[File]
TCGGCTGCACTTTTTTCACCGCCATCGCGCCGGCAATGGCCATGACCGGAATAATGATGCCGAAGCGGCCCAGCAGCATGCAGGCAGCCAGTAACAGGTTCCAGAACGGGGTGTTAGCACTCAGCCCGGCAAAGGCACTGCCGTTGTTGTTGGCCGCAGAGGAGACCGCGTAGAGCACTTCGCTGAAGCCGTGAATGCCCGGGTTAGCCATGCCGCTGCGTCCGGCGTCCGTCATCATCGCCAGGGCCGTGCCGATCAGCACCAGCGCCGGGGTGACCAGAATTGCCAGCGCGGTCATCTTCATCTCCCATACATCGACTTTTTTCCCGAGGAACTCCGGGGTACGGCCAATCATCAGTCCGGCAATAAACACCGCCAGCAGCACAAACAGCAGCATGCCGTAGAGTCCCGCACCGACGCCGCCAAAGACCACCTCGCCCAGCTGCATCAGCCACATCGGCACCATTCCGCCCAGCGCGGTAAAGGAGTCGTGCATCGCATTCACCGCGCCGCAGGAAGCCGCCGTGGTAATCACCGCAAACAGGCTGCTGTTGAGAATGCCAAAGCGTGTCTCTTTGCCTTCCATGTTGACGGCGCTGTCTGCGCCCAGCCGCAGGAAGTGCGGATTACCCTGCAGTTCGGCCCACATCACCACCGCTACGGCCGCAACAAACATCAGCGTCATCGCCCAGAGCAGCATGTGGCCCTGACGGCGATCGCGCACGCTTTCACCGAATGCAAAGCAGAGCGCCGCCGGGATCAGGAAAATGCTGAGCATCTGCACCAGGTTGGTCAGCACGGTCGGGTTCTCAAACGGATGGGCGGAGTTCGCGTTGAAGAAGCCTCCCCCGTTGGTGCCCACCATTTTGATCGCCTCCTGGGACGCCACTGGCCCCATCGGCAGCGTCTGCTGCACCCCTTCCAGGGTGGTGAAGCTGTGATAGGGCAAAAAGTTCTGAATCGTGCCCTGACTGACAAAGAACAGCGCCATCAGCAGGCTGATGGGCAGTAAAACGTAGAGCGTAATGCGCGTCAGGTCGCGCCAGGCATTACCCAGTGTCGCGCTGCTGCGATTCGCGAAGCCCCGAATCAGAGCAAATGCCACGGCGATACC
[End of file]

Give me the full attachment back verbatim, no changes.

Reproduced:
TCGGCTGCACTTTTTTCACCGCCATCGCGCCGGCAATGGCCATGACCGGAATAATGATGCCGAAGCGGCCCAGCAGCATGCAGGCAGCCAGTAACAGGTTCCAGAACGGGGTGTTAGCACTCAGCCCGGCAAAGGCACTGCCGTTGTTGTTGGCCGCAGAGGAGACCGCGTAGAGCACTTCGCTGAAGCCGTGAATGCCCGGGTTAGCCATGCCGCTGCGTCCGGCGTCCGTCATCATCGCCAGGGCCGTGCCGATCAGCACCAGCGCCGGGGTGACCAGAATTGCCAGCGCGGTCATCTTCATCTCCCATACATCGACTTTTTTCCCGAGGAACTCCGGGGTACGGCCAATCATCAGTCCGGCAATAAACACCGCCAGCAGCACAAACAGCAGCATGCCGTAGAGTCCCGCACCGACGCCGCCAAAGACCACCTCGCCCAGCTGCATCAGCCACATCGGCACCATTCCGCCCAGCGCGGTAAAGGAGTCGTGCATCGCATTCACCGCGCCGCAGGAAGCCGCCGTGGTAATCACCGCAAACAGGCTGCTGTTGAGAATGCCAAAGCGTGTCTCTTTGCCTTCCATGTTGACGGCGCTGTCTGCGCCCAGCCGCAGGAAGTGCGGATTACCCTGCAGTTCGGCCCACATCACCACCGCTACGGCCGCAACAAACATCAGCGTCATCGCCCAGAGCAGCATGTGGCCCTGACGGCGATCGCGCACGCTTTCACCGAATGCAAAGCAGAGCGCCGCCGGGATCAGGAAAATGCTGAGCATCTGCACCAGGTTGGTCAGCACGGTCGGGTTCTCAAACGGATGGGCGGAGTTCGCGTTGAAGAAGCCTCCCCCGTTGGTGCCCACCATTTTGATCGCCTCCTGGGACGCCACTGGCCCCATCGGCAGCGTCTGCTGCACCCCTTCCAGGGTGGTGAAGCTGTGATAGGGCAAAAAGTTCTGAATCGTGCCCTGACTGACAAAGAACAGCGCCATCAGCAGGCTGATGGGCAGTAAAACGTAGAGCGTAATGCGCGTCAGGTCGCGCCAGGCATTACCCAGTGTCGCGCTGCTGCGATTCGCGAAGCCCCGAATCAGAGCAAATGCCACGGCGATACC